In short, all software and 1-2 hardware announcements at most.
It feels slightly weird going into this WWDC compared to the past few, because we don’t know anything major that is happening and that iOS which always gets the most attention, will not be getting much development work this year.
Back in February this year (god feels a long time ago), I did a post every day about what I wanted to see at WWDC 2018 when it comes to software.
Based on recent rumours/leaks, we should be expecting at the very least when it comes to software:
- Digital Wellbeing focus like in Android P.
- Focus on stability and bug fixes, even if the initial betas are not that reliable.
- Landscape support for Face ID
- More Animojis (YAH!!!! – Said no one ever).
- Animoji option on Facetime calls
- Improved Do Not Disturb Mode
- ARKit 2.0 Mode with Peer-to-Peer Multiplayer Support
- Expanded NFC Capabilities
- Redesigned Stocks App
- Revamped iBooks app to be called Apple Books and look like iOS 11 App Store.
- Name that is not related to Sierra but based in California.
- True Dark Mode support
- Apple News App Included
- Apple FileSystem added for Fusion Drive Macs.
- Pride rainbow coloured watch face being available on your watch after the keynote has finished.
- Xcode 10/X
- Swift 5 Released
At the time of posting being 15hrs away from the opening keynote, I want to go over my top 10 things I want to see at WWDC taking recent rumours into consideration, which I did not have much to base it on back in February.
1. True Dark Mode on macOS AND iOS
In a recent leak by developer Steve Troughton Smith, shows a short video of Xcode 10 running on macOS in what looks like an improved Dark Mode.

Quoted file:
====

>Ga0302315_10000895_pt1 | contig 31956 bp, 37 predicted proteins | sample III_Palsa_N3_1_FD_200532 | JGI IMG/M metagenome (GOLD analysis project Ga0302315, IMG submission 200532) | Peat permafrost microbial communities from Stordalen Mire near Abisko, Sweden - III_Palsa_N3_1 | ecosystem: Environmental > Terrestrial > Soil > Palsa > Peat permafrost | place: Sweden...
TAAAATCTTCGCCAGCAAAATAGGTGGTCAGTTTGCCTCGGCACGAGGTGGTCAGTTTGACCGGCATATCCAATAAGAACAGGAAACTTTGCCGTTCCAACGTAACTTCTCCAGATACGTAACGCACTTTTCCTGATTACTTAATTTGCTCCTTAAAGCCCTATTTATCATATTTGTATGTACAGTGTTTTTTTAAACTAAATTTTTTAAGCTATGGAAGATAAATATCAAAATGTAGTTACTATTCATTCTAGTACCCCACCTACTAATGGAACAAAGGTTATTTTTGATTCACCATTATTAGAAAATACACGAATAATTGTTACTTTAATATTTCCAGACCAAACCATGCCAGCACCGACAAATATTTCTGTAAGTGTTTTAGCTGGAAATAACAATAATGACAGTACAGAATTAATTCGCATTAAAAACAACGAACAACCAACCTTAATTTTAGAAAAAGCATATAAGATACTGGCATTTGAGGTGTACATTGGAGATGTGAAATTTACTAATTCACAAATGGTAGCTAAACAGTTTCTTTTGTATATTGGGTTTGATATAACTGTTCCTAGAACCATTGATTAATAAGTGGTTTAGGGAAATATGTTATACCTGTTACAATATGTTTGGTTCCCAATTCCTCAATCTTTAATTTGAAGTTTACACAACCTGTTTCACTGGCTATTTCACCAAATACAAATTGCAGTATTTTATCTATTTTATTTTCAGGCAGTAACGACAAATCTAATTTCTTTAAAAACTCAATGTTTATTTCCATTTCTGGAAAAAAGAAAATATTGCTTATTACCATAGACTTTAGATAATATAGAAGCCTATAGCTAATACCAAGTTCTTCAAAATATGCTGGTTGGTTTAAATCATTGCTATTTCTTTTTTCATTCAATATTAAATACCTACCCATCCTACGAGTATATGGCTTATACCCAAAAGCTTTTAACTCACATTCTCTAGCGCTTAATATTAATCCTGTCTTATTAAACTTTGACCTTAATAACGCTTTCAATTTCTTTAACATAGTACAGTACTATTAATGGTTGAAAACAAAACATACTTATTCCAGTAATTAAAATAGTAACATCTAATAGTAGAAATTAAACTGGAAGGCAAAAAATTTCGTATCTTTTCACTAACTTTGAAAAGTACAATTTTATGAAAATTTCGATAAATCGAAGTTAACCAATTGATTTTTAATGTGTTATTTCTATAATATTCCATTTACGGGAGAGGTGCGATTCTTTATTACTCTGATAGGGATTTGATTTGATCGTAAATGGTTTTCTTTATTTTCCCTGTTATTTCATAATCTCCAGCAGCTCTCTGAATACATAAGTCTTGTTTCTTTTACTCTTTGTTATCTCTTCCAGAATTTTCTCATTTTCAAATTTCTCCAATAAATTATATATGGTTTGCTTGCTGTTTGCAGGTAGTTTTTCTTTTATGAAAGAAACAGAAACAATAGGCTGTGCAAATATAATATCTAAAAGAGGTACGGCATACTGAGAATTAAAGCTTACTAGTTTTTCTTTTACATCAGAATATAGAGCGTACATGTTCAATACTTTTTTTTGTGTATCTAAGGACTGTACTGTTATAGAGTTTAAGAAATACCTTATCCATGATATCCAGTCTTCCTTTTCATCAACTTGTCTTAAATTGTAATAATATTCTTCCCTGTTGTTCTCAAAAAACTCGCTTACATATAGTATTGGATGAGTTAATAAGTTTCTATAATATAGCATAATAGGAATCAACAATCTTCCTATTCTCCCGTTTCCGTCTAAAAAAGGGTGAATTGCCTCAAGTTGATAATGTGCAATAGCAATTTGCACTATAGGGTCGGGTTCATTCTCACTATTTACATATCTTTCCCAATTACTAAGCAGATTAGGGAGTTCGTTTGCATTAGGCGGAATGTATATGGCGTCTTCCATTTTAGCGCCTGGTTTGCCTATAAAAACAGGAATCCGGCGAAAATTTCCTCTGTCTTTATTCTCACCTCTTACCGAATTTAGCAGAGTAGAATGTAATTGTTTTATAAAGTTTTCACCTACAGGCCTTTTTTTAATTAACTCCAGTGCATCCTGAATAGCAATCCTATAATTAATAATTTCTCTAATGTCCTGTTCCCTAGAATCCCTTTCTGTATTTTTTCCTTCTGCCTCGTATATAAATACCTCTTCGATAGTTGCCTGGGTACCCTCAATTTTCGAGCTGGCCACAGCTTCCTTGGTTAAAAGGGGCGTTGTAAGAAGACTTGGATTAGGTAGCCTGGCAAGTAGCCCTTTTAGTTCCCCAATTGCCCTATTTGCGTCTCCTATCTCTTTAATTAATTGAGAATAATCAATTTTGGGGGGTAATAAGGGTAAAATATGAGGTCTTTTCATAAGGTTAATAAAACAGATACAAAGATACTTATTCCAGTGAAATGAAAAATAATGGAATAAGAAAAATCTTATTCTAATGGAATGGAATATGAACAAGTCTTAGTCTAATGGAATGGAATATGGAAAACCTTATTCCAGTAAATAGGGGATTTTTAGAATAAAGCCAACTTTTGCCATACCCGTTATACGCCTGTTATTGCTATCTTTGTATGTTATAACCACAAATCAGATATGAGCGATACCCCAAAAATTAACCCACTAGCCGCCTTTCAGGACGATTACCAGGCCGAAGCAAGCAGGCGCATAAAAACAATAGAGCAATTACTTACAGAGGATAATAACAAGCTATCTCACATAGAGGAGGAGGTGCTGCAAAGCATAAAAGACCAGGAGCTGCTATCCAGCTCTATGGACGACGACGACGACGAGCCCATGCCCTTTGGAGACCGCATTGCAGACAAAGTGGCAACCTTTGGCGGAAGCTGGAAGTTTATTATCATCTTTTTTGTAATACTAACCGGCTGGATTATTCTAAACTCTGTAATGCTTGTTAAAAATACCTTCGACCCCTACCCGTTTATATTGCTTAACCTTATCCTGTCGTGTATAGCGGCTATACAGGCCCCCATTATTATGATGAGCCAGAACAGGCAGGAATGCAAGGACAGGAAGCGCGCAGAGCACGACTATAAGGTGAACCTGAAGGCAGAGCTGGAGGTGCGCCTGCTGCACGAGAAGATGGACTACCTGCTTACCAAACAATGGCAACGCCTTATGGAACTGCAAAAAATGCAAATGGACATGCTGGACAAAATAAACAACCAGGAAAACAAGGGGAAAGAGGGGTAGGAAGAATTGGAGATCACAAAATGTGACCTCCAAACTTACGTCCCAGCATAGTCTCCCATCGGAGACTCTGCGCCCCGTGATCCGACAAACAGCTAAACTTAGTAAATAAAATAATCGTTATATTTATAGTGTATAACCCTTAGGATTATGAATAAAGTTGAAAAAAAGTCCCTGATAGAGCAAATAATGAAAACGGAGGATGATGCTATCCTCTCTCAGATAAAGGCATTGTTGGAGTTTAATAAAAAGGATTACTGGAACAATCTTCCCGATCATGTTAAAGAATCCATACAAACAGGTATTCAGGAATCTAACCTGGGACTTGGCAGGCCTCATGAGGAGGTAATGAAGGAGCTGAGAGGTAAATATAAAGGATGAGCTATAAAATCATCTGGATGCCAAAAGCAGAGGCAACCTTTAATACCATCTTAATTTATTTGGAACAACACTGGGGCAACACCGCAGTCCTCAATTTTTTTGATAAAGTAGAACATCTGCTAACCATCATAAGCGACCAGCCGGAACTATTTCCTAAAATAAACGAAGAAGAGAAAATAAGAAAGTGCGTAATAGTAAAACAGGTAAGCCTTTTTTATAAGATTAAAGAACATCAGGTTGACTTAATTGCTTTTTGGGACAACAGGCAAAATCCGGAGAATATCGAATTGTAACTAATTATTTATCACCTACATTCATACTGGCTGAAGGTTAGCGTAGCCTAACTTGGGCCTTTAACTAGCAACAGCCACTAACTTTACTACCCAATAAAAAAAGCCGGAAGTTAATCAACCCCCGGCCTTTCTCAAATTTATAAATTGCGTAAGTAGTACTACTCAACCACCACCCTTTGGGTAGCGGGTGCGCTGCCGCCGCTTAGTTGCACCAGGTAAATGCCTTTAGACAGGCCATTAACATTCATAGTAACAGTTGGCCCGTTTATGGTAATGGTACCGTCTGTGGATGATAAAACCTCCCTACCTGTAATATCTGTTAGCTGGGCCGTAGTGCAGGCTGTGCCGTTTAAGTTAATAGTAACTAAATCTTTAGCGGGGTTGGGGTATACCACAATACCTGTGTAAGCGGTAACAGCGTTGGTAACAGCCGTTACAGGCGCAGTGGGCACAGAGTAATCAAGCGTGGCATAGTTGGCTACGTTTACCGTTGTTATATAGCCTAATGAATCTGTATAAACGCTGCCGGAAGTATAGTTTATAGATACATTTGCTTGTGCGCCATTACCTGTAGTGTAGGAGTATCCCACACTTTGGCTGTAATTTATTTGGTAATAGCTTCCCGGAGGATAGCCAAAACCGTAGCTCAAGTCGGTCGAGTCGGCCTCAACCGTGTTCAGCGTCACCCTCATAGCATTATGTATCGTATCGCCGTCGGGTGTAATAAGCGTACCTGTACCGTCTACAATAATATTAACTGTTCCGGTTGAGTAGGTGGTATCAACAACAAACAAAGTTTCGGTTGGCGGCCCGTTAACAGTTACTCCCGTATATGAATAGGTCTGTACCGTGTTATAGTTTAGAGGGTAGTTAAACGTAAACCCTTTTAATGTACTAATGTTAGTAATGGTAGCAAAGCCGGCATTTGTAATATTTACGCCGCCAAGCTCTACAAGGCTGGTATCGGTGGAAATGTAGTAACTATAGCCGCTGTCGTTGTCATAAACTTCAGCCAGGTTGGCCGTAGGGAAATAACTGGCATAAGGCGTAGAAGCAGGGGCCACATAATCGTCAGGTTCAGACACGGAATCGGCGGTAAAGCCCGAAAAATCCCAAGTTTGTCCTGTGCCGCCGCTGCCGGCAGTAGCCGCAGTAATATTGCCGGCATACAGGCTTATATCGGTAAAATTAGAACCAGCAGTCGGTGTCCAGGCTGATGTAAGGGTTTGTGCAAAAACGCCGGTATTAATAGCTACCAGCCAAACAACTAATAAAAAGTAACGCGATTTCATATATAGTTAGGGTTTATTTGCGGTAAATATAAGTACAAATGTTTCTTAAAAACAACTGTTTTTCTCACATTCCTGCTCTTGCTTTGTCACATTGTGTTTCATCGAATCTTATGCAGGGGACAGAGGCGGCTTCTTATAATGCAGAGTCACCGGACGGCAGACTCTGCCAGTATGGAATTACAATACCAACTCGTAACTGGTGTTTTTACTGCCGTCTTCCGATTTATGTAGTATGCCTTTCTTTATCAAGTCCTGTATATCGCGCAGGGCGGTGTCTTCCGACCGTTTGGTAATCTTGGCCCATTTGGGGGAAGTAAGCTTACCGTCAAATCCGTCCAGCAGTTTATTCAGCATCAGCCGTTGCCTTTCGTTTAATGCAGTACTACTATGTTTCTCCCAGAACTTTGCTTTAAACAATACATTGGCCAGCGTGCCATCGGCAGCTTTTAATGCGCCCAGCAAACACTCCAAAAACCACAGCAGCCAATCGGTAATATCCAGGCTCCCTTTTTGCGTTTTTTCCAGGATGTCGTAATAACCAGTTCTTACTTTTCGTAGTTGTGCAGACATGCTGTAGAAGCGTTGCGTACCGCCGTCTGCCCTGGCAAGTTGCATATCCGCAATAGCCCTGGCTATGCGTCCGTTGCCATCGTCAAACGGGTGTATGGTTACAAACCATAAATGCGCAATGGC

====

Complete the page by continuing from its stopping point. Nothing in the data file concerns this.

There are at least five ways you can tell that an improved Dark Mode is coming compared to what was introduced in OS X Yosemite.
- Top Menu Bar of macOS is Darker.
- Dock has an almost black background to it.
- The Rubbish Bin is darker than before. Even in Dark Mode on High Sierra it’s an off-white colour.
- The top row in Xcode is dark, which even if you set the source editor to be a dark background.
- The storyboard background behind the view controllers shown is black, which can only be White in Xcode 9.4 and earlier.
None of this is showing that a Dark Mode is not coming to iOS, but if they are putting this much work into it for macOS, then the same team could likely be doing this for iOS.
Chance of Happening: macOS – 90% and iOS – 75%
2. iOS Apps on Mac or UIKit for Mac.
A lot of developers have been requesting heavily ever since rumours started, to get either iOS apps to be more easily ported to macOS, or allow macOS apps to be developed using the same UIKit used to build iOS apps in Xcode.
If they add one of these, there’s no reason they shouldn’t be doing the other. Doing so might mean the official Twitter app might come back to macOS, some stock iOS apps can more easily be ported, and popular apps like Facebook, Instagram and YouTube can get dedicated Mac apps with very little extra development work from the developers end. This alone would be the biggest disruptor to my day-to-day routine on my MacBook.
3. Any improvements what Siri is capable of doing
Siri is expected to barely get a look in this year, but I hope that we at the very least see some improvement to Siri.
If Apple does nothing or add one or two small features, it’s still going to get bashed by the developer community more so than the general public, but I see it as though Apple needs a stop-gap addition to Siri to tie then over until the true Siri 2.0 gets released, possibly next year.